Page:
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Wayne Simmonds (Photo via Philly.com)

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Does JvR mean Simmonds’ time in Philly is up?

July 1 marked the biggest free agent signing in Philadelphia’s recent memory, bringing former Flyer James van Riemsdyk back to his original team.

My immediate reaction, among others, was to wonder what this means for Wayne Simmonds.

I definitely like the signing. It addresses a clear need for a true 2nd line talent scoring winger, a gaping weakness in the Flyer forward corps. It gives the Flyers the depth to put a 30 goal scorer on the 2nd powerplay unit. JvR takes a lot of pressure off Oskar Lindblom, who otherwise would have been likely thrust into a top-6 role he may not be ready for.

All at a cap hit of $7 million.

The Flyers will have plenty of space to sign their young guys next offseason, Provorov and Konecny the biggest. As of now, they head into the 2018-19 offseason with $30 million to play with.

But is Wayne Simmonds as important to the team as he was June 30th?

Statistically speaking, the answer is no. As much as we love Simmonds as a Flyer, he doesn’t need to be “the guy” on the powerplay. He’d be a welcome addition to the struggling 2nd unit, where he played when Patrick took over on the 1st. Or, depending on preseason and general evaluations, JvR slides into the netfront PP2 role.

However, this is a good problem to have. This leads to the front office not needing to overpay for his powerplay production. Something we as fans feared was extending him well into his 30’s with a big cap hit. His style doesn’t necessarily age well.

As long as he isn’t in a full body cast (and even then, good luck keeping him off the ice), Simmonds will give you 20+ goals. A similar cap hit on his next deal would be great, but given his history and leadership I could see it being near the $6-6.5M range.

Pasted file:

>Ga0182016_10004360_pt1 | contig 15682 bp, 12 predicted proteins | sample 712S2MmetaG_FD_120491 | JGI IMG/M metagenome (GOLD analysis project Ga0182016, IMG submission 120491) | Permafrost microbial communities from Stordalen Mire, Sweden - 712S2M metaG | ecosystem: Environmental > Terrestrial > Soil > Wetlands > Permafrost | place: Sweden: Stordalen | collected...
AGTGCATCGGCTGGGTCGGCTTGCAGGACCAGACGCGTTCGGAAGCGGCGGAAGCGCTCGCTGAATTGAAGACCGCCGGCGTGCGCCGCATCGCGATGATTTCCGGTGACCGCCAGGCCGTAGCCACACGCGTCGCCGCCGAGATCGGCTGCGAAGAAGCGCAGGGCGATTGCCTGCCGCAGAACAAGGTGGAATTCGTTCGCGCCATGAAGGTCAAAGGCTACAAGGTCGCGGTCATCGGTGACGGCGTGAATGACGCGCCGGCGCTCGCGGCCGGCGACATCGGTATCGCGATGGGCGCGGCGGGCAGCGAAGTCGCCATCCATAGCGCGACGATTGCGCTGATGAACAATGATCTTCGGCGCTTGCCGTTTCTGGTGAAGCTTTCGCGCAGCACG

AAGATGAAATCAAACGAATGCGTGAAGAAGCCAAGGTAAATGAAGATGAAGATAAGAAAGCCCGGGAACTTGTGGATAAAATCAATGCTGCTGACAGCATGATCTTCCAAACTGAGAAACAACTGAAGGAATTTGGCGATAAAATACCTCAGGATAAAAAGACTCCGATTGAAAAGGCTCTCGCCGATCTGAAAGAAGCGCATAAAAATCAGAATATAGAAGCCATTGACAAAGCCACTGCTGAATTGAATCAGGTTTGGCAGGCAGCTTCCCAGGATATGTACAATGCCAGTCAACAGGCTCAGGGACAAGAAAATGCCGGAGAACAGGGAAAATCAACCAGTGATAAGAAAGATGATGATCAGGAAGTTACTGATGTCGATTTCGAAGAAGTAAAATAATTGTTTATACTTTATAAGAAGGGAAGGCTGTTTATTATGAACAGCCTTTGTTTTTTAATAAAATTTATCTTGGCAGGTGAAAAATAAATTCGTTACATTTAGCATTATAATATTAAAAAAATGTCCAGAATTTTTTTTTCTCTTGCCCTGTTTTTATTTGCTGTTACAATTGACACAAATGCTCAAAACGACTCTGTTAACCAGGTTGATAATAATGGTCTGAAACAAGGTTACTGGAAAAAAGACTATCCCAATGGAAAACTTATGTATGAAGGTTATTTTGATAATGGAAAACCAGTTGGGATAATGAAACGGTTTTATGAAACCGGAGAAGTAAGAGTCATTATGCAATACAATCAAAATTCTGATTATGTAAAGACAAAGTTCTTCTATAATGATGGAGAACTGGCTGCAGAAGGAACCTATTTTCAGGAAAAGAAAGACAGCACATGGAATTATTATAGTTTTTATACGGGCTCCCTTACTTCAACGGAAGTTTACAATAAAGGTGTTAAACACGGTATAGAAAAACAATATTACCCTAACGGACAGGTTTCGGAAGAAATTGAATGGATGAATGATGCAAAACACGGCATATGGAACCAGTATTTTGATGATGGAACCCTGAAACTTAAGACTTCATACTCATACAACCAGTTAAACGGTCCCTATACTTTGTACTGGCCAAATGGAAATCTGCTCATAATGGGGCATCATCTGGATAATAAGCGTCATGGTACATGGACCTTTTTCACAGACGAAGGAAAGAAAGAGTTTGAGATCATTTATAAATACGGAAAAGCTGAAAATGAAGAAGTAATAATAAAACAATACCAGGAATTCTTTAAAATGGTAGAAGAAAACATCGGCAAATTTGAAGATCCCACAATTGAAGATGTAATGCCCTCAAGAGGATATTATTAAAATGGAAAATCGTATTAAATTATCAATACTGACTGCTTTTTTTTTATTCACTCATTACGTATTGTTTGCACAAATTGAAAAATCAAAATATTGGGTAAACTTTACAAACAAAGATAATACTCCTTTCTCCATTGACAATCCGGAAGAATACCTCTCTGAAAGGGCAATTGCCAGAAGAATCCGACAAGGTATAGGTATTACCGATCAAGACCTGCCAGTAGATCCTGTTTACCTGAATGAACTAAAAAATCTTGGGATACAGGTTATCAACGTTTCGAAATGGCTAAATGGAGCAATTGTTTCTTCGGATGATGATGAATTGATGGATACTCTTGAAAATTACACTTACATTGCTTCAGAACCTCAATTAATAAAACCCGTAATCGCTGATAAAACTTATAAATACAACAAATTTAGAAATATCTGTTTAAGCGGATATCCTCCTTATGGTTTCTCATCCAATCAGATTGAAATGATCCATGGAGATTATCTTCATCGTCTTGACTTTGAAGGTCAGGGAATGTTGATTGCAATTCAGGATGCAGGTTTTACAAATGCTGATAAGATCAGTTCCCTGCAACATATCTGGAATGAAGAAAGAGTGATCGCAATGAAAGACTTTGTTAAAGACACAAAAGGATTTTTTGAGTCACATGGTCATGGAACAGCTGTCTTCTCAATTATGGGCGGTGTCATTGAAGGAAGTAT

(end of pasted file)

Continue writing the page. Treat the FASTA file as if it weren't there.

If we don’t extend him, we have the unthinkable option: trade Simmonds.

I’ll start by saying no, I don’t think this is the answer, and there’s a number of reasons why.

I can see how some would say that, given his likely raise, that he won’t be a good financial decision. That Hextall needs to get value for him rather than hope he re-signs at a discount.

Having said that, to be a contender, Simmonds is exactly the guy you trade for. He’s a veteran leader on the team who actually produces, and is a top 3 net front presence in the NHL on a team friendly deal.

To get picks or a prospect in return for Simmonds is in direct contrast to what signing JvR means. Hextall thinks this team is ready to win, and to get rid of a captain for more future assets sets them back another year.

This could easily happen if come March the team isn’t a legitimate playoff threat. Otherwise, expect Simmonds to finish the season here. After recovering from a long list of injuries, he’ll be back to his old self.

For now, enjoy a forward group deep enough to push Simmonds to the third line.

Evan Watson
Evan Watson

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